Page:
Deciding where to go in Arizona is an adventure in itself. There are as many choices as there are interests and passions. Golfing, hiking, climbing, and horseback riding are all popular. Artists, hippies, and new-agers head for Bisbee, Jerome, and Sedona. If history is your passion, tour Frank Lloyd Wright’s Taliesin West, Walpi (the oldest Hopi village on First Mesa), and the Four Corners region. For shoppers, buying a Navajo rug in Tuba City may be at the top of your Arizona wish-list list. And nearly everyone who comes off a flight to Arizona wants to see the wondrous sites of the painted desert and the Grand Canyon.
Wherever you go in Arizona, you’ll experience its diverse culture and history. One-third of the state belongs to Native Americans who have lived here for hundreds of years. Spanish explorers came through the area, followed by settlers. Once air-conditioning became popular, even more people settled in the desert regions.
From desolate landscapes to sophisticated shops and galleries, whether you’re here to see the sights, relax, experience history, or rejuvenate your spirit, step off your Arizona flight and get ready for a truly memorable stay.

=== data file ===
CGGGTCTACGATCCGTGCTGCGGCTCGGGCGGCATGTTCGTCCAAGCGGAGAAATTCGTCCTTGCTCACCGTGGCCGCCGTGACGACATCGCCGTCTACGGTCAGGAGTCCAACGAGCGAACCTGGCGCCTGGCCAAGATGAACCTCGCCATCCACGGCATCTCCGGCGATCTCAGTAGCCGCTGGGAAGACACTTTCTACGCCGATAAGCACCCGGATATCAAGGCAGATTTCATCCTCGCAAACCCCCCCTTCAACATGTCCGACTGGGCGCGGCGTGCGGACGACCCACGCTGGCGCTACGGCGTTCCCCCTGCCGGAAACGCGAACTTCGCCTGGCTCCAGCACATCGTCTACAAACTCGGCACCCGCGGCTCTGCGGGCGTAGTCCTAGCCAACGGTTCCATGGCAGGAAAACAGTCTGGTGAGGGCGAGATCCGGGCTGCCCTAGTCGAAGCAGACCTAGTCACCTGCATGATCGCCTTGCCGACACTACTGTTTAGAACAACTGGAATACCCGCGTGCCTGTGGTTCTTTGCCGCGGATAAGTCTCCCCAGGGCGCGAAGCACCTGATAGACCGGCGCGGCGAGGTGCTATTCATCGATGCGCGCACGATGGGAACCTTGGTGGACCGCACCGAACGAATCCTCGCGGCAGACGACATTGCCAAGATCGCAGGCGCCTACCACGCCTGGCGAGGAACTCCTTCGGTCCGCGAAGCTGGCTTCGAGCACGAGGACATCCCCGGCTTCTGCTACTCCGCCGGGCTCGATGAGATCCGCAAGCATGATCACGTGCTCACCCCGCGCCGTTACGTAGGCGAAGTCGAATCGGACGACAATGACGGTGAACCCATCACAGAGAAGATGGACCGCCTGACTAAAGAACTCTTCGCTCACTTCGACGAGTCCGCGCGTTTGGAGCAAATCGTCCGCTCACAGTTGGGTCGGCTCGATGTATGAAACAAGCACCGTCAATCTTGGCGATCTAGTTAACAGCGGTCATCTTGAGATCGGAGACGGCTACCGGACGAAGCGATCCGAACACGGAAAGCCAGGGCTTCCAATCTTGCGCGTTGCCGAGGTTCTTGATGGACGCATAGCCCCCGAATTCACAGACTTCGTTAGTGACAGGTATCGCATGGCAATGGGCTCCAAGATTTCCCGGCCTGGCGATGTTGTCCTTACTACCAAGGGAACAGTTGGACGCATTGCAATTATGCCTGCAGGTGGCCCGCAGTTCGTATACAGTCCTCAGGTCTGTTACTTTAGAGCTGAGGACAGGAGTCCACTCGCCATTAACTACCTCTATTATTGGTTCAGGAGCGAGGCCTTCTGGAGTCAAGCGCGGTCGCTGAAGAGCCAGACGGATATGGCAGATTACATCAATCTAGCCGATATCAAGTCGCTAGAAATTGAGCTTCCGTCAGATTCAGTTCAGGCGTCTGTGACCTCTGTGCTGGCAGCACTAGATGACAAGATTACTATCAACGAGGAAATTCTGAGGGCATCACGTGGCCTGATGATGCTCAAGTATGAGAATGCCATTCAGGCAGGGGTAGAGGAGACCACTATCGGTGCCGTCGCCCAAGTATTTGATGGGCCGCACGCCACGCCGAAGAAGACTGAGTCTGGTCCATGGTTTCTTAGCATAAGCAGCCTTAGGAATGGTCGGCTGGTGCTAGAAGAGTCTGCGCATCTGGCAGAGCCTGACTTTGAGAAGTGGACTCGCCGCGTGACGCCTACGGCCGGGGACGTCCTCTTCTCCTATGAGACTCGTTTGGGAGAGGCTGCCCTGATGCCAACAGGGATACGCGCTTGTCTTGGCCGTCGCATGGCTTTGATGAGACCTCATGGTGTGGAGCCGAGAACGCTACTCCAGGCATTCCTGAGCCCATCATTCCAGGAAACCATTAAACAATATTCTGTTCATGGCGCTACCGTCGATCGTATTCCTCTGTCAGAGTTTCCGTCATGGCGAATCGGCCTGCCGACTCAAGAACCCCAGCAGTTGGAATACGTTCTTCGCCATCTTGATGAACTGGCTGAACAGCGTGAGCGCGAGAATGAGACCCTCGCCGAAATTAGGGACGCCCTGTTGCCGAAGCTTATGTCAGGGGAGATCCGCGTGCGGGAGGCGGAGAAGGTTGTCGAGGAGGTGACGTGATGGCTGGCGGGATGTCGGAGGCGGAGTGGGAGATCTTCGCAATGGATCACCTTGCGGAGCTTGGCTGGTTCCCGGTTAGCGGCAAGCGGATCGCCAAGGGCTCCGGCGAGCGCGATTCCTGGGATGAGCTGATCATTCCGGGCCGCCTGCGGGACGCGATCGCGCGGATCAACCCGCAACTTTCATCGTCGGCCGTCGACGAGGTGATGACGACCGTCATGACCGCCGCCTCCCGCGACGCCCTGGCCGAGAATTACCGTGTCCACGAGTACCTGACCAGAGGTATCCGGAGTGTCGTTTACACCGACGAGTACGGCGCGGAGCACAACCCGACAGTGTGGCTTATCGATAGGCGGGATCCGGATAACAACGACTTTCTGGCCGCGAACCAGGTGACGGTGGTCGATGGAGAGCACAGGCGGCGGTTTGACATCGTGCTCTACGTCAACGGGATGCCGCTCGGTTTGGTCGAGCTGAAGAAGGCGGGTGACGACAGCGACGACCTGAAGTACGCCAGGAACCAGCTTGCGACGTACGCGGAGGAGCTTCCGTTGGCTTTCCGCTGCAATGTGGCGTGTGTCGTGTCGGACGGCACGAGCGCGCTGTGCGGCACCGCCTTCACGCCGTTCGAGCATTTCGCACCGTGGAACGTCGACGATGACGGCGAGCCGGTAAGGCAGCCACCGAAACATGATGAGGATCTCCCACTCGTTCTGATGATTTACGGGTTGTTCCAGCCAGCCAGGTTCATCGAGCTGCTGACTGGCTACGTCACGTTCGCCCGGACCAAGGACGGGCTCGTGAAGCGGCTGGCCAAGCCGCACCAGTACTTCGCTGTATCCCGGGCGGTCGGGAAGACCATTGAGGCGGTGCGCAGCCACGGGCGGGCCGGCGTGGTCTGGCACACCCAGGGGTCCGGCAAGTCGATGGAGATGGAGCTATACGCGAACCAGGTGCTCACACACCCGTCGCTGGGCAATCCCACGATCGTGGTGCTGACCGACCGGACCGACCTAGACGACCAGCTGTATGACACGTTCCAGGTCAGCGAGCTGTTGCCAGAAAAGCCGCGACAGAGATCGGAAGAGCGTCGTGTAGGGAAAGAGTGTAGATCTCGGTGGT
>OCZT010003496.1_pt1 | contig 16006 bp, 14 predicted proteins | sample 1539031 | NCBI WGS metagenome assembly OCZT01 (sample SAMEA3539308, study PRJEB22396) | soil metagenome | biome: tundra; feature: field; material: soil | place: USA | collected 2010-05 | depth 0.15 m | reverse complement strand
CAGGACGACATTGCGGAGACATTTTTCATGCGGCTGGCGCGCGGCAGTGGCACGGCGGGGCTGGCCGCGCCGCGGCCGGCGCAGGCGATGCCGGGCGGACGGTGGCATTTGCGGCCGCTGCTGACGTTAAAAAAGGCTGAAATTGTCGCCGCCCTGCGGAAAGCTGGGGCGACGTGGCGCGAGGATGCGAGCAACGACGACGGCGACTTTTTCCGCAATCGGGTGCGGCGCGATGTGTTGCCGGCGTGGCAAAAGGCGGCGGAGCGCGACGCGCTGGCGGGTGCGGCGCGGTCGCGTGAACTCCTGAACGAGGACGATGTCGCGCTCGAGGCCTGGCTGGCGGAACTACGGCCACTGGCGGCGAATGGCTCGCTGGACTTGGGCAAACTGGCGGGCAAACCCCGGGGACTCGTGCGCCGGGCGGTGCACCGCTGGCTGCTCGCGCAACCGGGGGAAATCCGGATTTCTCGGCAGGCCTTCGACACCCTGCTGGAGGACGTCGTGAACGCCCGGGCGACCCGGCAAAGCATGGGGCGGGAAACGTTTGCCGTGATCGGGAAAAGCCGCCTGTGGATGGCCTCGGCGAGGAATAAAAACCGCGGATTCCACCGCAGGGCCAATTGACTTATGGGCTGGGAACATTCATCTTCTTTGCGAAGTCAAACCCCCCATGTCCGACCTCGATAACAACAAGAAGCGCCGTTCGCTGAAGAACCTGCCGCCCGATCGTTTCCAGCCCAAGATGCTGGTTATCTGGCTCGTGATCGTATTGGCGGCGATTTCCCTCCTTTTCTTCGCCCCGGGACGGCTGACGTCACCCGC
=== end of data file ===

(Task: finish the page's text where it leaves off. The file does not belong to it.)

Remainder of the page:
Arizona’s desert and mountain climates make it a year-round destination. The desert can reach temperatures over 100 degrees in summer, but may drop to the 60s in winter. In the northern mountains, summers can be quite pleasant, but the winters may be icy and snowy. Check before you plan your flights to Arizona as some places may surprise you. Sedona hits the high 90s in summer, but gets cool enough in the winter to see snow. During the summer, the desert has thunderstorms that come up very quickly and cause flash floods. In winter, desert temperatures can drop to below freezing at night.
Winter is the peak season in central and southern Arizona, and summer is the peak season in northern Arizona and the mountains. Spring and fall are great times to visit. The mountains are cool and the desert is warm, and in spring the desert’s flowers are in bloom.